Nov 1, 2018
by Will Carruthers
Santa Rosa will be one of nine California cities to see the silver lining of a car company's foiled effort to skirt environmental regulations.
Electrify America announced this week that Santa Rosa was picked as the beneficiaries the company's latest round of investments in electric vehicle charging stations and education initiatives.
EA is the result of Volkswagen's foiled attempt to fool environmental regulators by programming their cars to operate more efficiently during regulatory tests.
A 2017 settlement between the German car maker, the Environmental Protection Agency and the California Air Resources Board requires the company to invest $2 billion in "[Zero Emission Vehicle] charging infrastructure and in the promotion of ZEVs," according to an EPA summary of the settlement.
Volkswagen is required to invest $800 million in California and $1.2 billion across the rest of the country by 2027, ten years after the settlement was reached.
Santa Rosa and eight other Californian cities will benefit from investments in DC Fast Charging stations as part of the Electrify America's second round of funding in the state. In this round, Electrify American will invest $200 million in charging stations across the state between July 1, 2019 to Dec. 31, 2021.
Recipients were picked after an outreach process involving California government and business leaders, according to a press release.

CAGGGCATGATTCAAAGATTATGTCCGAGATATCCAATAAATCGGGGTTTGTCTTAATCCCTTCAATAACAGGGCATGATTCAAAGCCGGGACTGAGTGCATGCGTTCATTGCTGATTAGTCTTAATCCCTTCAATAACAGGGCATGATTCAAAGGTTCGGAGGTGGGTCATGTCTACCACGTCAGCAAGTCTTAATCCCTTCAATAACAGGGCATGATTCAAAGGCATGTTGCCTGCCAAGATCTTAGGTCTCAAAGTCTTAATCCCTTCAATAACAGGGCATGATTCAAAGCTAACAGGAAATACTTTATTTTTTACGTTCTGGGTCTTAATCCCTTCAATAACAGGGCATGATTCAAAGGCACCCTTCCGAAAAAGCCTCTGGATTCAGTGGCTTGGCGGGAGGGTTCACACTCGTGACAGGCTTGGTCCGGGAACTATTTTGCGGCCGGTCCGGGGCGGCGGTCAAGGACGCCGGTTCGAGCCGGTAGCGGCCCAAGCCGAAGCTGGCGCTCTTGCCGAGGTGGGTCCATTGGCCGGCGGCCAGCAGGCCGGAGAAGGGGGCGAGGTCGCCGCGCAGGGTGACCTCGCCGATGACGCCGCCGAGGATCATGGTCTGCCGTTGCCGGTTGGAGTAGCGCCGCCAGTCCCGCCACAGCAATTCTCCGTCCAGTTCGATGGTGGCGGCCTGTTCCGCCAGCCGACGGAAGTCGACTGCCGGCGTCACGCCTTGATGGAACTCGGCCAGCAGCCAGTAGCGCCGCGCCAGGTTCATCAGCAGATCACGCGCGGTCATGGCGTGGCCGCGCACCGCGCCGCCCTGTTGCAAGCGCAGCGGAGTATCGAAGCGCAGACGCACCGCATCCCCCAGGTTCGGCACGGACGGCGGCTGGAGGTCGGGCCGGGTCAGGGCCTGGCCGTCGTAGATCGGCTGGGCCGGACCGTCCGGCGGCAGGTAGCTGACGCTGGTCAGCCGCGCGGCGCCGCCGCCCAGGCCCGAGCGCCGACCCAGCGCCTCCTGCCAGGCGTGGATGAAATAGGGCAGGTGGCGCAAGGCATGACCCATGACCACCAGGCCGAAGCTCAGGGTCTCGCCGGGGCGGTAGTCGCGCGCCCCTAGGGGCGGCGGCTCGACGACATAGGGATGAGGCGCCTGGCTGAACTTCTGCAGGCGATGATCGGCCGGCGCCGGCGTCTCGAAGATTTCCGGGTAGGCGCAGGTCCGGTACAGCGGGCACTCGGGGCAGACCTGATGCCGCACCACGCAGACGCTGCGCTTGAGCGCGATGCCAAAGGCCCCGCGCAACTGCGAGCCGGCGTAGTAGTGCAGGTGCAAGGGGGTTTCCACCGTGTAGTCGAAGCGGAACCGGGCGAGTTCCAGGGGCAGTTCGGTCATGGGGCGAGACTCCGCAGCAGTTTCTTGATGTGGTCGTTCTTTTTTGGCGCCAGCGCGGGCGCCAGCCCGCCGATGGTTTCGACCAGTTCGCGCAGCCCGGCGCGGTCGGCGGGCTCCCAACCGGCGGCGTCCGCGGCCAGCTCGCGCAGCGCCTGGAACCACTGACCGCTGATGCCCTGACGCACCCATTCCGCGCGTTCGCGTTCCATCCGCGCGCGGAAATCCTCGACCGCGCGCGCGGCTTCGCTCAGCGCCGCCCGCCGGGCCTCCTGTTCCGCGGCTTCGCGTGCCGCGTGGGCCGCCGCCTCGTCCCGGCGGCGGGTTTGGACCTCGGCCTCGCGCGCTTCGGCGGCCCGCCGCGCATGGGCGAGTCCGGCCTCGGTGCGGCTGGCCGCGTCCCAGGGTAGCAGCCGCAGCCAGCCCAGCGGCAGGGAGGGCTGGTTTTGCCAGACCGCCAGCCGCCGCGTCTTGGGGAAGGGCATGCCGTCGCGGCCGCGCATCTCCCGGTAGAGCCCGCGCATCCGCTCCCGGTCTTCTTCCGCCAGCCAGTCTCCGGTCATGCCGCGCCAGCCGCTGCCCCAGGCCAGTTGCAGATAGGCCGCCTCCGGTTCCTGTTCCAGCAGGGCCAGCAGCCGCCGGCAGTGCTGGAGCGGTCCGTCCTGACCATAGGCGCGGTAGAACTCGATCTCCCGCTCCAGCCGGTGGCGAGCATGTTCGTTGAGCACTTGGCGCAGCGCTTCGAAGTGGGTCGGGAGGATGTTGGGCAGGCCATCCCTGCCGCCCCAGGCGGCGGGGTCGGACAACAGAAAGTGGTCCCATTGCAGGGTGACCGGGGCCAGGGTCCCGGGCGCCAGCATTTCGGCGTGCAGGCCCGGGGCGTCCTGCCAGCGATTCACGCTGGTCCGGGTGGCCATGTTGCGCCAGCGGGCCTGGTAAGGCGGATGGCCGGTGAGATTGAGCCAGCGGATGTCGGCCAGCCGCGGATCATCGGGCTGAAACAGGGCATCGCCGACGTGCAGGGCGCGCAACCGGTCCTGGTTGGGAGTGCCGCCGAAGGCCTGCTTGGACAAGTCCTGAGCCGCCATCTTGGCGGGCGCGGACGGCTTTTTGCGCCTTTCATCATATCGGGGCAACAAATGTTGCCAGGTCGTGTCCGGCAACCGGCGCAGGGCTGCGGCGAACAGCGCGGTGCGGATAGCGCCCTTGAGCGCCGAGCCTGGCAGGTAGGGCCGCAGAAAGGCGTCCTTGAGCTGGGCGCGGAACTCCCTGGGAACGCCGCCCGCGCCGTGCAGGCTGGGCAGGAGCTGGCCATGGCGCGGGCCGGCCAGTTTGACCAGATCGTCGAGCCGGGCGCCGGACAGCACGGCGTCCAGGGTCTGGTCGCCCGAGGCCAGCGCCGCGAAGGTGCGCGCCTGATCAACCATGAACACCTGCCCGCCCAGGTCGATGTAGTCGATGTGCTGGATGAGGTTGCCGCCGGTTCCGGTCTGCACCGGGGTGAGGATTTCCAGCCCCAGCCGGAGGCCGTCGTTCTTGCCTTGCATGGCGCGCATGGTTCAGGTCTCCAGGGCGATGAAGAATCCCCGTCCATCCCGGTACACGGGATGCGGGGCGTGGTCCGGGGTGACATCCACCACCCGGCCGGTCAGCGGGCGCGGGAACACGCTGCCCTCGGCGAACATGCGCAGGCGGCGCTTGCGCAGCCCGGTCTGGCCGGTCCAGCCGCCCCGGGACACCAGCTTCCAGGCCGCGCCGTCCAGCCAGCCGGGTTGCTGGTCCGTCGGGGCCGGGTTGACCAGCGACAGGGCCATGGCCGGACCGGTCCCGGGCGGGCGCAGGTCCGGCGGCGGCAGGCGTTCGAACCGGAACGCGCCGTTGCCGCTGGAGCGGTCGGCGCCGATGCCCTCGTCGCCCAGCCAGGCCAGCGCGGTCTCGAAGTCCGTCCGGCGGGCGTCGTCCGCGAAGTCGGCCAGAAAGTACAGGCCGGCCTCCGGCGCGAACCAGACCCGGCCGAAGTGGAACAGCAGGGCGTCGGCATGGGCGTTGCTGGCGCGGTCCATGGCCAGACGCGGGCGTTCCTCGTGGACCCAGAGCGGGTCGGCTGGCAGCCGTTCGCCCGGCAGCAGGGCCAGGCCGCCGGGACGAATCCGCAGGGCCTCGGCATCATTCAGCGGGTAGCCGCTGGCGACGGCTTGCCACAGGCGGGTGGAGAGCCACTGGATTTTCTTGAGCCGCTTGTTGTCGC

“Our goal to establish one of the largest, most technologically advanced and customer-friendly charging networks in the U.S. remains. We want to demystify what it means to own and drive electric vehicles by making chargers more visible, more convenient, and more a part of the everyday lives of Californians across the state,”Giovanni Palazzo, Electrify America's president and chief executive officer, stated.
"The DC Fast Charging stations will be placed in retail locations but also consider the needs of adjacent multi-unit dwellings where Level 2 (L2) residential charging deployment is oftentimes challenging," the press release states.
The company will also invest in "stations specifically targeting shared mobility drivers - car share, taxis and transportation networking company (TNC) drivers."
The investment will add to local efforts to incentives people and companies to purchase electric vehicles.
For the past several years, Sonoma Clean Power, the local public electricity provider, has been offering electric vehicle rebates and free charging stations for locals through its Drive EV program. The program is coming to end in two weeks.
Still, Sonoma County will have to have a lot more EVs by 2030 to meet its climate goals, according to a report released last year by the Center for Climate Protection.
"Sonoma County currently has about 4,500 EVs on the road, and by 2030 it will need approximately 138,000 EVs (replacing internal combustion vehicles) to meet our climate goals," the report states.
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